You know I mentioned the great timbre earlier? Well that absolutely shines on both male and female vocals with plenty of detail and texture being conveyed with such a sense of ease, no strain at all. Female voices never come across as harsh sounding like certain Focal speakers can occasionally. This and the lack of any sibilance or unwanted peaks means the Audioplans can be listened to for hours on end without becoming fatiguing.  Tonally female voices are right where you want them with a little warmth and softness to feed the emotion but with subtle detail making the package super easy on the ear. It is noticeable how free female voices are too, they are allowed to open up and really ‘sing’ unlike the PSB Imagine T where everything feels too closed in and restricted. Male vocals follow the same characteristics with a touch of warmth and plenty of detail. Gravelly singers are portrayed with such conviction and an almost surreal level of realism, it’s truly impressive speaker in this area!

Positioning of vocals, well positioning in general actually, is really good, very spacious and vocals are positioned right in the middle of the performance. Everything is absolutely distinguishable no doubt about it, but edges of instruments do overlap and it’s not as airy as the likes of MBL or Focal. Some people will think this makes the sound more of a realistic performance while others will say it isn’t as huge and airy as it could be. Honestly it’s absolutely not a flaw, but people prefer different presentations and it’s up to me to inform you.

Treble

It isn’t sparkly or massively well extended either. If you are a bit of a ‘treble head’ this speaker won’t be for you. It is a little softer in the top end which some people will enjoy while some will want a little more undoubtedly. What is very good though is treble detail and definition. For example, a ringing bell has absolute control and such definitive speed but without any harshness. That is a skill, believe me. I actually played a piece of music I listen to quite a lot at home while I was in the MBL listening room on their smaller 116F and on this particular track, I found the rendition of the bell and of the bass, more to my preference on the Audioplans. The 116F sounded a little glassy at the top and it didn’t have the depth either.

Fundamentally the treble does fit in well with the rest of the signature, it keeps the musicality and really solidifies that these speakers know what they are, they are a musical, dynamic, natural sounding speaker, NOT an analytical bright one.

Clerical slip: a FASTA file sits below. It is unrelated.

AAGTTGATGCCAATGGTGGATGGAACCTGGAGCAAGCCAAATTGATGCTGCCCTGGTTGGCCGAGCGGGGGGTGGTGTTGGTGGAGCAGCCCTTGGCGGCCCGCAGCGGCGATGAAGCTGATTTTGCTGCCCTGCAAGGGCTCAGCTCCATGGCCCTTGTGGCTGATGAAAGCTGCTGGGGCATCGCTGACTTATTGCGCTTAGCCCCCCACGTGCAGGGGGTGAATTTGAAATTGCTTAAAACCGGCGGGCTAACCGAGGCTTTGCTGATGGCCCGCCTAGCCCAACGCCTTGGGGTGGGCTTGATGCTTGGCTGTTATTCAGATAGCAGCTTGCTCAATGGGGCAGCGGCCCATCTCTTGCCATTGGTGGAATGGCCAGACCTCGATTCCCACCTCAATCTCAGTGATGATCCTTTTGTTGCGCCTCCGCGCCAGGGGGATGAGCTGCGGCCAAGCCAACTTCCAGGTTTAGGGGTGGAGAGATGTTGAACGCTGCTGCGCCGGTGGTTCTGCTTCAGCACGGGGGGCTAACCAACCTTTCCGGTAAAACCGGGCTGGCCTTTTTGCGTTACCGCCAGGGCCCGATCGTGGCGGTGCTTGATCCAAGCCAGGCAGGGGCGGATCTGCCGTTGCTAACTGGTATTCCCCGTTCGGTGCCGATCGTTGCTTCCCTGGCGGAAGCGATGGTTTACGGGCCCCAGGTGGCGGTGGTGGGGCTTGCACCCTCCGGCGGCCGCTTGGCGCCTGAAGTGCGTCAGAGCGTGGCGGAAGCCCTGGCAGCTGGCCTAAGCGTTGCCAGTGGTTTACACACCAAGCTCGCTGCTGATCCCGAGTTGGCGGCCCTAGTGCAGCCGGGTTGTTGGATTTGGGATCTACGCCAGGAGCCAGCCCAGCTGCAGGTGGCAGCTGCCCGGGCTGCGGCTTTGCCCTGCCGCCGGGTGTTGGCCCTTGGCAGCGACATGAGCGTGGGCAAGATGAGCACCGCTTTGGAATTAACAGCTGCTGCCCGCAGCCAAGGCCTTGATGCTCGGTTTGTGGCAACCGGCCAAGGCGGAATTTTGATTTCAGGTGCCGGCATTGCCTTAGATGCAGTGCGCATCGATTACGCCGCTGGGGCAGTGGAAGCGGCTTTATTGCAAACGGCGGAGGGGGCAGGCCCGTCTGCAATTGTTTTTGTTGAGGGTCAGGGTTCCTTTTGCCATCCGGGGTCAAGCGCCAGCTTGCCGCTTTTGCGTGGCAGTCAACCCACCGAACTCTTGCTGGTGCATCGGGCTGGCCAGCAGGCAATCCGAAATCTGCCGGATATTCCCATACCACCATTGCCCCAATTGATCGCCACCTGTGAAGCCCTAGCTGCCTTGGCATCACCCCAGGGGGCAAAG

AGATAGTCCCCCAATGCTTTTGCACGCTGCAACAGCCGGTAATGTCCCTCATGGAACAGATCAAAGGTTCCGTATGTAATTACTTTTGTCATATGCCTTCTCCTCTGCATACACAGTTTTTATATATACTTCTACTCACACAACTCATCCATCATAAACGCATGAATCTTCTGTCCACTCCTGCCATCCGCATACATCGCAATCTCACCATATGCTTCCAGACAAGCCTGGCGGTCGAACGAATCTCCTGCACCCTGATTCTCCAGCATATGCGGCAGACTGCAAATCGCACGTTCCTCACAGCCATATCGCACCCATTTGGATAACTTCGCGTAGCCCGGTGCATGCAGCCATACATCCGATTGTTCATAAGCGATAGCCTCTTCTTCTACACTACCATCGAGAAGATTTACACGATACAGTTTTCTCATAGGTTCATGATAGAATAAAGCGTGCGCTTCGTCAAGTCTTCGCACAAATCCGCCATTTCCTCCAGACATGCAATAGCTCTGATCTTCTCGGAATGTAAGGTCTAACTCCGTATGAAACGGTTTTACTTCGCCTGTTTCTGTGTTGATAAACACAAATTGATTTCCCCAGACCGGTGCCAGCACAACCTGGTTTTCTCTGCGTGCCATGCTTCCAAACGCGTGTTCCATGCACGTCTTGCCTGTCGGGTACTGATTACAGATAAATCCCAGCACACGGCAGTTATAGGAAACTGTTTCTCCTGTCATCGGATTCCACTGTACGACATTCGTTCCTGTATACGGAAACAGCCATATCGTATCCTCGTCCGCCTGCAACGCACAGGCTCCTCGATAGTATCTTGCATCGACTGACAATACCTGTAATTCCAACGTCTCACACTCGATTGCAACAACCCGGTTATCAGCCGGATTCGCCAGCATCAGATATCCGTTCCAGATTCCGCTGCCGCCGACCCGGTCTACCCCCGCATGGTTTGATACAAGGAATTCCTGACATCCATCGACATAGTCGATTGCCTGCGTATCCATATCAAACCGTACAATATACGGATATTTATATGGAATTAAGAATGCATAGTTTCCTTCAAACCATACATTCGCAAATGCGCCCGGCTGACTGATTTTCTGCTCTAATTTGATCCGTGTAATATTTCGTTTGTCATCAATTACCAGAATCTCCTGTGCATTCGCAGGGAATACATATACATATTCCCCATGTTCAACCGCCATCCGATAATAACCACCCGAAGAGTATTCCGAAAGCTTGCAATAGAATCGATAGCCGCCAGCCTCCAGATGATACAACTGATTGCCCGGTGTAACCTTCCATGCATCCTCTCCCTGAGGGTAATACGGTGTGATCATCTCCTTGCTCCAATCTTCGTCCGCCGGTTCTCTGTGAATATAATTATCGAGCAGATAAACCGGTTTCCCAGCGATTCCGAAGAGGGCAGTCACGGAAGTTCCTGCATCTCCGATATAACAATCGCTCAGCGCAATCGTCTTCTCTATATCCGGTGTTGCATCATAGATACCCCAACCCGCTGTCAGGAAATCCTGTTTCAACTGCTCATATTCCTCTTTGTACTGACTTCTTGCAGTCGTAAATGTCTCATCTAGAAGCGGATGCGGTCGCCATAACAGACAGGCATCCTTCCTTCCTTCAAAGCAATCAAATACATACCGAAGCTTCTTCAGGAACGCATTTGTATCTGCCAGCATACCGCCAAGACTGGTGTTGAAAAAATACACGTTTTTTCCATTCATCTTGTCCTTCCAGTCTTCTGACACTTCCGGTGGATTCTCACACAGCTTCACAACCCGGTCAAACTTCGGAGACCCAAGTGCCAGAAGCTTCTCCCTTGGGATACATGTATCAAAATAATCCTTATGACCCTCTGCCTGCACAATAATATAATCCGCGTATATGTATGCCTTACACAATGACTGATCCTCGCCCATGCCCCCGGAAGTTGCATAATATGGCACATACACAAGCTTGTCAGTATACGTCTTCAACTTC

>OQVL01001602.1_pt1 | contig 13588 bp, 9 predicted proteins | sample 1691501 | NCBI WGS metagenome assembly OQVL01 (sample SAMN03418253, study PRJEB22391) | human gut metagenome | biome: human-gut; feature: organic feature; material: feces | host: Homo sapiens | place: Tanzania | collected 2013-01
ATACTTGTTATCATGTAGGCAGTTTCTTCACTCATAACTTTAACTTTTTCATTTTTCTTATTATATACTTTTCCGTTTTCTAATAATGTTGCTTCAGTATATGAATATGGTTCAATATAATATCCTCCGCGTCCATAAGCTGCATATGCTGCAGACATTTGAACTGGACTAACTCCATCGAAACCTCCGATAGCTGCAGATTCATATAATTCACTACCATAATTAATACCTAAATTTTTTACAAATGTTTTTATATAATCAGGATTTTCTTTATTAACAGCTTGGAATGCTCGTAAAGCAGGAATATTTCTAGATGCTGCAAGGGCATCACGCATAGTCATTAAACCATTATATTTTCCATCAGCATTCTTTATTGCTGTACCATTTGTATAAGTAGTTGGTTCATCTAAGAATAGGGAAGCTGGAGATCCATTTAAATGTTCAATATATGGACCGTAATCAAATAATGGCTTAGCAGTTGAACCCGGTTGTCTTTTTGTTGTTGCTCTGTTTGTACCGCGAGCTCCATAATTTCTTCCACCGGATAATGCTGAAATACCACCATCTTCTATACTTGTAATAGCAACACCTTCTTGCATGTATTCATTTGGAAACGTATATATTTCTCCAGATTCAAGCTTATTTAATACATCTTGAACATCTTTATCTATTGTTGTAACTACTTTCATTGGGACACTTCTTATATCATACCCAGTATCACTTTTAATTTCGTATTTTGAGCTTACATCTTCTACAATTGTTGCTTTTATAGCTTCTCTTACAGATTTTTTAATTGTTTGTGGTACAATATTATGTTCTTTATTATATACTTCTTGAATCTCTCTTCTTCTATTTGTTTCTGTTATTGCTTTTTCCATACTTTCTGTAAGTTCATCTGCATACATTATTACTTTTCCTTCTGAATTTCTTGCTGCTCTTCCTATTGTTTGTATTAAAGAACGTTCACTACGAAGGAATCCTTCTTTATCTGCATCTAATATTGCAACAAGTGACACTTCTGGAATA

Tuning

I told you that Audioplan love their tweaks back at the start of this review, and this Kontrast has some itself. It is possible to tune the sonic sonic performance of the loudspeakers by connecting the loudspeaker cables to the speaker’s terminals as follows:

  • ‘Mildly forward’ sound: connect the loudspeaker cables to A & B 2.
  • ‘Full bodied’ sound: connect the loudspeaker cables to C & D 3.
  • ‘Neutral’ response: connect the loudspeaker cables to B & C

I was expecting a small difference between each option but it’s actually quite a large change in the sound. Personally I cannot listen to the ‘full bodied’ option; it’s too bassy for our tastes at Inearspace. The mildly forward sound is one that I really quite like; it brings the treble forward a little and gives the upper mids a little boost too. I have to say though, the neutral setting, whilst not exactly neutral in my mind, is my favourite of the three. I find it very engaging and very realistic on the most part. It’s pretty cool that you have these options though!

Audioplan are even picky on how tight the screws and the carbon fibre composite Sicomin feet are. They advise to never tighten beyond a comfortable level; it should not be over tightened at all and the same goes for the feet, although it is advised that every couple of years just to give the screws on the bass driver a little tighten to optimise sound again. Obviously I have no way of telling you how the speaker will be different after a couple of years but I can say that when all the feet are very tight the sound is ‘different’, I’m not going to say better or worse, but it is definitely different.

The single best thing about this speaker has been left to last though. Something that is massively overlooked by audiophiles and brands alike I think. It is versatility. Any genre, any texture, speed, instrument, you name it, the Kontrast can do it. Obviously some genres are notoriously badly recorded in general and yes the Kontrast will show you that but it’s not an inability of the Kontrasts and sometimes that is what you are hearing with other speakers (why do some brands stick to a small variety of genres while demoing at shows for example?). This gives you the ability to sit back, relax and just put your whole library on shuffle and enjoy your music on this high quality speaker.

Conclusion

The Kontrast V is such a loveable speaker and I’ve been lucky enough to have it for quite a while now. Do I want it to leave? Absolutely not, both technically and musically I have found it to exceed my expectations, not just for a two way design, but as a speaker at this price. They offer great dynamics, detail, imaging and fantastic timbre among other things. Not only this, but they are built like tanks and have tuning options to perfect the sound for you.

Yes, they are a little soft right at the top and with a sound slightly on the warm side of neutral they aren’t for everyone, but they are without doubt one of my favourite speakers to listen to at this price. Great work Audioplan!

Josh Coleby